body{ text-shadow: 0px 0px 4px rgba(150, 150, 150, 1); }

9 Jun 2017

Masters Of The Airwaves “Masters Of The Airwaves "1974 US prog Glam Rock







Masters Of The Airwaves “Masters Of The Airwaves "1974 US prog Glam Rock
full

US band MASTERS of the AIRWAVES was formed sometime in 1973, after guitarist Jimmy Berick landed a record contract with Epic Records. He called upon some old musical friends, David Rada (drums) and Randy Schuchart (bass) to form the rhythm section of the band he needed. Both of them were plying their trade in the band Silverhill at the time, and the vocalist of that act, Jonathon Fredrick Boring (vocals), decided to hook up with Berick's band project as well.

With some help in the songwriting department from LA based artist Kim Fowley the band recorded and released their self-titled debut effort in 1974, and one year of intensive touring to support it followed. Boring was fired after the tour finished, as a result of too much drugs, booze and ego. Soon after the band decided to call it quits......

The short-lived Masters of the Airwaves was built around the talents of lead guitarist Jimmy Berick. Berick had been kicking around the Northwest music scene playing in a number of local bands when his unique double-necked, 16 string, steel guitar caught the attention of Epic Records. Signed to a contract in 1973, Berick turned around and recruited singer Jon Flak, who he'd previously worked with in the experimental band Acejet and Heatray. At the time Flak was playing in the Oregon-based blues-rock band Silverhill. Flak jumped at the opportunity, bringing Silverhill drummer David Rada and bassist Randy Rand along with him.
Settling on the hopeful name Masters of the Airwaves, the quartet went into Sausalito's Record Plant studios with producers Jorman Kurban and Michael Sunday (who was responsible for signing Berick to Epic). Released in 1974, "Masters of the Airwaves" featured a set heavy on originals written or co-written by Berick (including two tracks with the infamous Kim Fowley's fingerprints on them). On the surface this was a fairly conventional mixture of mid-1970s AOR with occasional progressive nods,. The album mixed the usual formulaic young-horny-guys-suffering-from-an-overdose-of-lust rock songs ('In It for the Thrill') with a couple of pop-tinged numbers ('Highway To Hell'). Flak was certainly a decent lead singer who seemingly picked up most of his cues from listening to the likes of Paul Rodgers and Robert Plant, though he had a tendency to turn shrill (think John Waite) whenever he pushed himself too hard. About all I can say is that in the lead vocalist department you've certainly heard worse and you've certainly heard better. To his credit, most of Flak's performance grew on you after awhile. The band's rhythm section was more than proficient with bassist Rand turning in some impressive moves (check out his work on 'Light Up the Heavens'). Still, the band's not-so secret weapon and major draw was guitarist Berick whose 'rocked-up' steel guitar made for some unique and entertaining material - imagine the sound of a Hawaiian slat-key guitar fed through the biggest fuzz guitar pedal you've ever heard. It probably doesn't sound all that promising, but the man certainly generated some interesting sounds hat should readily appeal to any Jimmy Page fan out there.....Bad Cat.........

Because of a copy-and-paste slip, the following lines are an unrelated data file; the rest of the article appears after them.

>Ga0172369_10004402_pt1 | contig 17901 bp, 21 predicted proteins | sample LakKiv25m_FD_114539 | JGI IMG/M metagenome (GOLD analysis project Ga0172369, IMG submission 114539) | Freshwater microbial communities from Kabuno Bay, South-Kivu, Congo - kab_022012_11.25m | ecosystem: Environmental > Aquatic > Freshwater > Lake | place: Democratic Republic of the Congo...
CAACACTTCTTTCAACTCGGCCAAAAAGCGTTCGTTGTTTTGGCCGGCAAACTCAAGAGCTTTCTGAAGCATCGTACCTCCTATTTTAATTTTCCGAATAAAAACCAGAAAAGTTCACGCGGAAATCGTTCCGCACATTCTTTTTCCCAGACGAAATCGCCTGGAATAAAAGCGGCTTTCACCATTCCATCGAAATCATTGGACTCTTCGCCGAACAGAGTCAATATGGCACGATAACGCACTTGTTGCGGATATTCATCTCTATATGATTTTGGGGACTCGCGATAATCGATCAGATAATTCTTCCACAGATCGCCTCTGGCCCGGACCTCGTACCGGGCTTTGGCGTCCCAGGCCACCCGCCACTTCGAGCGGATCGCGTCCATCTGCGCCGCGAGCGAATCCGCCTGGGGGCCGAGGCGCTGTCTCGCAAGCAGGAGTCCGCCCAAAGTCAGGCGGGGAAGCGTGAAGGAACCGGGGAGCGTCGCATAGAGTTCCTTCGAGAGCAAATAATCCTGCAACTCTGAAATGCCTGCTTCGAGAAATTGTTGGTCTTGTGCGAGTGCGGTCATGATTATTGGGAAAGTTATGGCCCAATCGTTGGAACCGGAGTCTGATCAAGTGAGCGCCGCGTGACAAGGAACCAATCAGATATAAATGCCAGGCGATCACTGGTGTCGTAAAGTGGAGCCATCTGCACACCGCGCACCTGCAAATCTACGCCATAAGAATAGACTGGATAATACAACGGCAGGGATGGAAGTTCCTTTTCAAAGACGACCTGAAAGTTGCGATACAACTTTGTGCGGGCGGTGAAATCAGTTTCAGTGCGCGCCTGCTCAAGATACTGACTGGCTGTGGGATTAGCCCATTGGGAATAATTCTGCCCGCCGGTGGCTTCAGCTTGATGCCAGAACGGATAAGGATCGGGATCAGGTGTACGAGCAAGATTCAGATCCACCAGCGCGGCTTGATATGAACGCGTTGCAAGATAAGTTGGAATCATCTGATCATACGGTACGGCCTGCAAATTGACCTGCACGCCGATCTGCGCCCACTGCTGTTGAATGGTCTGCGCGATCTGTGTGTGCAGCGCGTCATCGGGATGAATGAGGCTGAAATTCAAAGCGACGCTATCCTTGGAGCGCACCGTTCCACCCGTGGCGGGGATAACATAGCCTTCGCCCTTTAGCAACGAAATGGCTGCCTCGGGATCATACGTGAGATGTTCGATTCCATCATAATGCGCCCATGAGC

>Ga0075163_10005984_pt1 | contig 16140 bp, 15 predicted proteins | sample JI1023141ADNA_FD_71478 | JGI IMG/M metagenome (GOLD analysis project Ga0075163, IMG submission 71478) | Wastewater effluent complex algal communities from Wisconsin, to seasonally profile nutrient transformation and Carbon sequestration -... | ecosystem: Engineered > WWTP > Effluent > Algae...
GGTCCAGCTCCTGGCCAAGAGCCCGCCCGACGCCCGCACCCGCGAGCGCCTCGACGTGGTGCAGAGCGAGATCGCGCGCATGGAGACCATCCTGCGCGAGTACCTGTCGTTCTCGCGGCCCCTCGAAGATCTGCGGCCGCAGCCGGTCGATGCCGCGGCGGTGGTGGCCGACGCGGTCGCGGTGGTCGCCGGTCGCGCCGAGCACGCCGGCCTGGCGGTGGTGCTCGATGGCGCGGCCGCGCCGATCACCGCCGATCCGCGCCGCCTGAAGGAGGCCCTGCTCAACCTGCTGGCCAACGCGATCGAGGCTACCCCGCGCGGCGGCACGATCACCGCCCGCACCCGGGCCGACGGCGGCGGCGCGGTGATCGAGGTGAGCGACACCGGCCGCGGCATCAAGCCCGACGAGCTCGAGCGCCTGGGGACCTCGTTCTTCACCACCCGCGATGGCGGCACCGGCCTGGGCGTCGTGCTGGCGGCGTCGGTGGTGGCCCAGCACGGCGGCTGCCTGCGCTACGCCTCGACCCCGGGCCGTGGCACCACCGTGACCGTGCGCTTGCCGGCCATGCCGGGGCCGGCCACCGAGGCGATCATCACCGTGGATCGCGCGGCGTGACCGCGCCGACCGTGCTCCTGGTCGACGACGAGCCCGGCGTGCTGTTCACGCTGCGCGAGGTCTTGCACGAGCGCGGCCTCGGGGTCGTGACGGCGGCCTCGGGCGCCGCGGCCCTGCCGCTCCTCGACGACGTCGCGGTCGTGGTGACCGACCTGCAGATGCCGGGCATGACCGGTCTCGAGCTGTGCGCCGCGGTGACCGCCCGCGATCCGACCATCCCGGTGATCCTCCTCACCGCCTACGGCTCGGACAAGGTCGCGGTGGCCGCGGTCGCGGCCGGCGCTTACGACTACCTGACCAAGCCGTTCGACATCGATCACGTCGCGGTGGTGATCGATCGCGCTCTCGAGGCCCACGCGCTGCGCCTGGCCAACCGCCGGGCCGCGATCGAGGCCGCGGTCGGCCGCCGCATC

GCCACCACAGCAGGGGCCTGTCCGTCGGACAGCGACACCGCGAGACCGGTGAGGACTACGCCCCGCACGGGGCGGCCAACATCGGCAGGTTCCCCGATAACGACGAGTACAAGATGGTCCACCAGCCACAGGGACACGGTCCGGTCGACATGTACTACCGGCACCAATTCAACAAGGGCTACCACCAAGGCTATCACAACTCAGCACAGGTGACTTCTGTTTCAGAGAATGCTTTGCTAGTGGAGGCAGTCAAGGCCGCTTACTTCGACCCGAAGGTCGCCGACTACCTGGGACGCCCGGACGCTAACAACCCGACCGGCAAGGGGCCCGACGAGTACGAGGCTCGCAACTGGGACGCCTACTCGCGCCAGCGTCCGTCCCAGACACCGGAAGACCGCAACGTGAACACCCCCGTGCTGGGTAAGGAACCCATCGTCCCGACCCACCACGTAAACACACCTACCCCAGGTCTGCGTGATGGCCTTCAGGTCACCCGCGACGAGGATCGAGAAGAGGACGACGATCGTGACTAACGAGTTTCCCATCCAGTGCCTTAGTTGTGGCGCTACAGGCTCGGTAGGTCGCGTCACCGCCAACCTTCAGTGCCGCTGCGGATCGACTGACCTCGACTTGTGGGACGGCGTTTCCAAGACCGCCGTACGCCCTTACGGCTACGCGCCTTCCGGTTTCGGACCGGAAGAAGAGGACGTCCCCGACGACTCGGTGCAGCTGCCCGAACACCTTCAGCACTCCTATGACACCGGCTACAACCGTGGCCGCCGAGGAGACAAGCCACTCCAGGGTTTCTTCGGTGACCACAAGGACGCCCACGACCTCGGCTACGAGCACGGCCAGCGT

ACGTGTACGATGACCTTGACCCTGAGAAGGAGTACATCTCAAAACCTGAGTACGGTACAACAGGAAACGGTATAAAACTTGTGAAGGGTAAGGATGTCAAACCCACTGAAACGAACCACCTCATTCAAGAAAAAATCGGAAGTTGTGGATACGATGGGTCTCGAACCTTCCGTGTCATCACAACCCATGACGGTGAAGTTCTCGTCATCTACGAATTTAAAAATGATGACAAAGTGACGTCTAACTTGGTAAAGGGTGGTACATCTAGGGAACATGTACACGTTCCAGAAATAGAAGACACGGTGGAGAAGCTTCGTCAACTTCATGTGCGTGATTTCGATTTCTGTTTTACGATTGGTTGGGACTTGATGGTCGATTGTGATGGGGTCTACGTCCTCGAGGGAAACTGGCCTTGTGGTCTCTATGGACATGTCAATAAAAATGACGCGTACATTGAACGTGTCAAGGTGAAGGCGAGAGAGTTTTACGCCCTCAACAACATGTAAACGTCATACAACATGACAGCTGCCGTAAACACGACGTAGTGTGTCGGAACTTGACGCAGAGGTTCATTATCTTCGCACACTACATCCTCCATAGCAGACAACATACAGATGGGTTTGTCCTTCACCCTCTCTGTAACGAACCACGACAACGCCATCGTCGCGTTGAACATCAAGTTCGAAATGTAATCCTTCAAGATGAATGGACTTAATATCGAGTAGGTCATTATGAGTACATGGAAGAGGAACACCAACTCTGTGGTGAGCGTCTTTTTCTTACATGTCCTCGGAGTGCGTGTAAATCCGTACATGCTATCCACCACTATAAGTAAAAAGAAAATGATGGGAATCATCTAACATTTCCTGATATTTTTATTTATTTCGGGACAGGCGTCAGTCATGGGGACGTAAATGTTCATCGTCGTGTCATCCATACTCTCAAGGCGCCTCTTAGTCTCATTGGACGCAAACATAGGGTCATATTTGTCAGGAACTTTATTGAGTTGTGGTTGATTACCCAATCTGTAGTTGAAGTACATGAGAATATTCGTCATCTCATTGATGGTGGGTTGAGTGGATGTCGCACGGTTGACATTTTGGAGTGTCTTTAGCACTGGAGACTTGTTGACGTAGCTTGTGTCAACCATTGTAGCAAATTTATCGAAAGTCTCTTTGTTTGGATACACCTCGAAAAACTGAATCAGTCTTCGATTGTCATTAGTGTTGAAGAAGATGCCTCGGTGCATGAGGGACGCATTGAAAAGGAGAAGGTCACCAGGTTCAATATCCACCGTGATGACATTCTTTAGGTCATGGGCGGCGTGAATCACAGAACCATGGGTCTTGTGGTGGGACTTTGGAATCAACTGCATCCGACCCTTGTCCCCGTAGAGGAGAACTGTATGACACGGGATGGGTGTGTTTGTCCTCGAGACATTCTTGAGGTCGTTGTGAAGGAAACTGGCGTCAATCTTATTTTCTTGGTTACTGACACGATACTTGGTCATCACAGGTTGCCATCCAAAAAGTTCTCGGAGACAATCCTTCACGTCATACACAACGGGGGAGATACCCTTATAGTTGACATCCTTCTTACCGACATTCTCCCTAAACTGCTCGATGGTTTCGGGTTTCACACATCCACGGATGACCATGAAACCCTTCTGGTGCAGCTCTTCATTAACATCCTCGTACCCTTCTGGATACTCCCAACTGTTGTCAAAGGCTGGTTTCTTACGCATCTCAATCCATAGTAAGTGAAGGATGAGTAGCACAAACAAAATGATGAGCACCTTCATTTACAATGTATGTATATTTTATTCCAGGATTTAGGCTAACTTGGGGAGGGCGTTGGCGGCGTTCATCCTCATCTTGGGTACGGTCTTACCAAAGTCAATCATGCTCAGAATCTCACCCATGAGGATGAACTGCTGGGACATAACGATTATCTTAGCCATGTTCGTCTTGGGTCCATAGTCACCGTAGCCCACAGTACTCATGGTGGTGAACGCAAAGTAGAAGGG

Masters of the Airwaves (1974) was part of that long shower of labels in the 1970s throwing every act they could into the record bins, hoping one in ten might catch on. So here we had a pretentious name with a weird rant on the back cover about spirits, crazed harpies, and aliens among us. The front had a masked figure that much resembled The Flash from DC Comics. Maybe the most curious item on the jacket was that the lead guitarist was credited with playing a 16 string steel guitar. I gave it a shot.

Indeed, almost every song is built around the slide guitar riffing of Jimmy Berick, not in a blues or country style, but more straight ahead rock. The competent rhythm section of Randy Rand (bass) and David Rada (drums) moved the mostly uptempo songs along, and singer Jon Flak was a decent vocalist with a workable high-pitched scream. Flak actually reminds me more of Sebastian Bach from the late 80s band Skid Row. All together, this first and only outing by MotA is a light version of Montrose without the monstrous guitar solos.

To sample this group, I’d try listening to the opening rocker In It For The Thrill, the not particularly religious I Believe In God, and the closing jam Gettin’ Tight. My personal favorite is Back In ’51, a slow burner with a metal feel, as if Tony Iommi decided to prop a slide atop one of his shortened appendages.

Masters of the Airwaves came and went with little fanfare. It was hard to find any information about them other than the typical guys-form-band, band-tours, band-breaks-up story. I’d give it at least a 2 1/2 out of 4 stars, good enough to warrant a second album. I cast my vote with my wallet back in ’74 but that’s how the music biz goes. Record executives must not have thought these guys mastered enough of the airwaves.

Tracklist
A1 In It For The Thrill
A2 I Believe In God
A3 Stay Away From Mirrors
A4 Light Up The Heavens
B1 Anna King Jamaica
B2 Back In '51
B3 Squeeze Me Possitive
B4 Highway To Hell
B5 Gettin' Tight

johnkatsmc5, welcome music..

volume

volume

Fuzz

Fuzz

Cassete Deck

Cassete Deck